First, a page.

SummaryHisto_Histo1D_OptoScan_ControlView_LldBiasSetting 1D This shows the distribution of the selected bias settings for all channels. The mean value should be about 20-24.
SummaryHisto_Histo1D_OptoScan_ControlView_ZeroLightLevel 1D This shows the zero light level, basically the same as seen in the connection run. It should therefore be above 10 ADC counts. If below, it indicates a problem with the trimDAC calibration performed during the FED crate scan.
SummaryHisto_Histo2DScatter_OptoScan_ControlView_ZeroLightLevel 2D This shows the low light versus CCU.

There are also three expert-level histograms for each channel: The baseline level on which the tick mark sits within the raw APV data stream is shown as a function of bias setting, the point at which light is seen (lift-off) will be about 20. The tick mark height is also shown as a function of bias setting. Lift-off occurs earlier in this plot and saturation is correspondingly reached earlier. The measured gain is calculated from these two histograms. The third histogram is the noise in the sample for the baseline as a function of bias setting.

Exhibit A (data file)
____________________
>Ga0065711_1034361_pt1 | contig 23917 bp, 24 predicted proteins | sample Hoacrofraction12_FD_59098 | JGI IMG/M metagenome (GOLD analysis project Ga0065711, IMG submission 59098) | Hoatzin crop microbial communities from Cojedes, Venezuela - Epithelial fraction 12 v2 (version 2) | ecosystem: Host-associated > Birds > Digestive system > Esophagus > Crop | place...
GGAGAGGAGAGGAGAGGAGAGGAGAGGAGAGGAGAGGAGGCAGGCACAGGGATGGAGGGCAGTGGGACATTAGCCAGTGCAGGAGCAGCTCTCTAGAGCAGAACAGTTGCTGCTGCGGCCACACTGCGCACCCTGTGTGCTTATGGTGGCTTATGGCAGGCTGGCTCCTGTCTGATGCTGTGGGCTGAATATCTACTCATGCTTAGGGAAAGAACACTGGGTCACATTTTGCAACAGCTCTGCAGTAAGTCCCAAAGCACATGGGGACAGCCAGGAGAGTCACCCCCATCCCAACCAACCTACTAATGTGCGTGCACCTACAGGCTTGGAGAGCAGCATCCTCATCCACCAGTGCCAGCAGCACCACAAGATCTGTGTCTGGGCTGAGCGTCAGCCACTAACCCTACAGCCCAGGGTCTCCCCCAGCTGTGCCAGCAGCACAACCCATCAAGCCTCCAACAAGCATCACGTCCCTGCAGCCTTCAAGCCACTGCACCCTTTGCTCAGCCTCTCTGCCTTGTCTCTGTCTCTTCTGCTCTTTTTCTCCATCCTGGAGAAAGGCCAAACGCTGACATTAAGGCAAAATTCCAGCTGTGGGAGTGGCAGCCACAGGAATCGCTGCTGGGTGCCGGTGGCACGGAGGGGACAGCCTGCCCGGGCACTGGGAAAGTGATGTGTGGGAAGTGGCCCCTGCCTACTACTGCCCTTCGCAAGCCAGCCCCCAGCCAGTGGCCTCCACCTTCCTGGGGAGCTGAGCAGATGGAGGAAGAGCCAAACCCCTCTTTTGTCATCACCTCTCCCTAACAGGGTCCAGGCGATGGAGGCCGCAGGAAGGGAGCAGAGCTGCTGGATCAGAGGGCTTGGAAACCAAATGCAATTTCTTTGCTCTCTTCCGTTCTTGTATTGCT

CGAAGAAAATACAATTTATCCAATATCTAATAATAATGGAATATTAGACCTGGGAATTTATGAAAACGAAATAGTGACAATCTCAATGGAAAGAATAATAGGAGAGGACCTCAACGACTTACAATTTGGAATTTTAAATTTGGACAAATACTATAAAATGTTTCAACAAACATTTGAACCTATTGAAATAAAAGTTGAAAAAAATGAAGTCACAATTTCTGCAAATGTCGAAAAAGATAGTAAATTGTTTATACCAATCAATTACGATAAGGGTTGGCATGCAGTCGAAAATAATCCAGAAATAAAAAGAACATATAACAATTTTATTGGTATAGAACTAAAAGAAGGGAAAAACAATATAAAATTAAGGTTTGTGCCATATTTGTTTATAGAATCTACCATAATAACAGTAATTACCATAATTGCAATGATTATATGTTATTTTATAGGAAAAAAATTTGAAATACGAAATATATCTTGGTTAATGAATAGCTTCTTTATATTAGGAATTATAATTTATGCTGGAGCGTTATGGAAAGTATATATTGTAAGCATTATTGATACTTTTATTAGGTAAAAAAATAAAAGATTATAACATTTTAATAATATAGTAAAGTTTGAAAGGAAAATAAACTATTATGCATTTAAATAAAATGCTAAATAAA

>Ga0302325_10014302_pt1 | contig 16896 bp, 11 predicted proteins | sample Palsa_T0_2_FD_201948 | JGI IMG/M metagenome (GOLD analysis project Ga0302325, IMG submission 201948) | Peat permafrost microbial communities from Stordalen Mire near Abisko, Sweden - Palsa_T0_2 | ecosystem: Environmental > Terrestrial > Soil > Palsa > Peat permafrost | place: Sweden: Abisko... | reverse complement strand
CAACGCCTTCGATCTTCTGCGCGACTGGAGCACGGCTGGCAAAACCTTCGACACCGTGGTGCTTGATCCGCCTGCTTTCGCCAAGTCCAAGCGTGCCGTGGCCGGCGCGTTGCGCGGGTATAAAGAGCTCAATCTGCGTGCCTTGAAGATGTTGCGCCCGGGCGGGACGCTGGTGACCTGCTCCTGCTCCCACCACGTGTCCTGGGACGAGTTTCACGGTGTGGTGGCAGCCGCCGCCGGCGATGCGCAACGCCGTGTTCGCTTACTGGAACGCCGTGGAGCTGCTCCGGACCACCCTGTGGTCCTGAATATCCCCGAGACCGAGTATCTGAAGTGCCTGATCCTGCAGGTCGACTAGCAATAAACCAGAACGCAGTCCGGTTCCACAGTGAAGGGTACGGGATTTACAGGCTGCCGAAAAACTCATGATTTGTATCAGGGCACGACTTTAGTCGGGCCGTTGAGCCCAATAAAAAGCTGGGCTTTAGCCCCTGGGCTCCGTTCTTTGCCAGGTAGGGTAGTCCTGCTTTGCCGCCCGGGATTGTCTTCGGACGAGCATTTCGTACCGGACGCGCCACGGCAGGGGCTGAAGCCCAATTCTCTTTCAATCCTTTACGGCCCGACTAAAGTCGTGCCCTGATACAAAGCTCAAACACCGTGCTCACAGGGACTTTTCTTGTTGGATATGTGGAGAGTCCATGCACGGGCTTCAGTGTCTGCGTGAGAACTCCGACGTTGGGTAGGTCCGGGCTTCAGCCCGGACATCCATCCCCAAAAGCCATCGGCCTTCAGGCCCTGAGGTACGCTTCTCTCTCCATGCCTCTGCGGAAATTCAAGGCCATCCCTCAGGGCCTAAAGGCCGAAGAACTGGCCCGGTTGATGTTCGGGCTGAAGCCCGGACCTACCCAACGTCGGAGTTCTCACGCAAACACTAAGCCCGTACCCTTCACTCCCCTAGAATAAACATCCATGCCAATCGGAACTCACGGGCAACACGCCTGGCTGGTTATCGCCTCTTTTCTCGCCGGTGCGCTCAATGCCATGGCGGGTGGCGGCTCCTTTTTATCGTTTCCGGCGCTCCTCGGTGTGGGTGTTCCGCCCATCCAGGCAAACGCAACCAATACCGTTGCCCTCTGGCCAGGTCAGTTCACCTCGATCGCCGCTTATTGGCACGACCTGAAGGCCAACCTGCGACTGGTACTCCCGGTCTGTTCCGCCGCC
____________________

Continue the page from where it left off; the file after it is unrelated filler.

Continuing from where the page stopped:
Timing run (2)

Take another timing run, using the same run control configuration as for the first run. Use tkCommissioner to check the results.

The summary histograms are as follows:

Histogram Name Type Description
SummaryHisto_Histo1D_ApvTiming_ControlView_TickMarkHeight 1D This distribution should have a mean of about 640 ADC counts (this is the tick mark height that corresponds roughly to a measured gain of 0.8 V/V).
SummaryHisto _Histo1D_ApvTiming_ControlView_TimeOfTickMarkEdge 1D This should be narrower than that observed in the previous timing run and have a width less than about 1ns.
SummaryHisto _Hist2DScatter_ApvTiming_ControlView_TickMarkHeight 2D This distribution should be much flatter than that observed in the previous run.
SummaryHisto _Hist2DScatter_ApvTiming_ControlView_TimeOfTickMarkEdge 2D The distribution should be much flatter than that observed in the previous run and it should no longer show the control structure.
SummaryHisto _Histo1D_ApvTiming_ControlView_RequiredDelayAdjustment 1D This distribution should be narrower than that observed in the previous run and it should have a mean of about 25ns.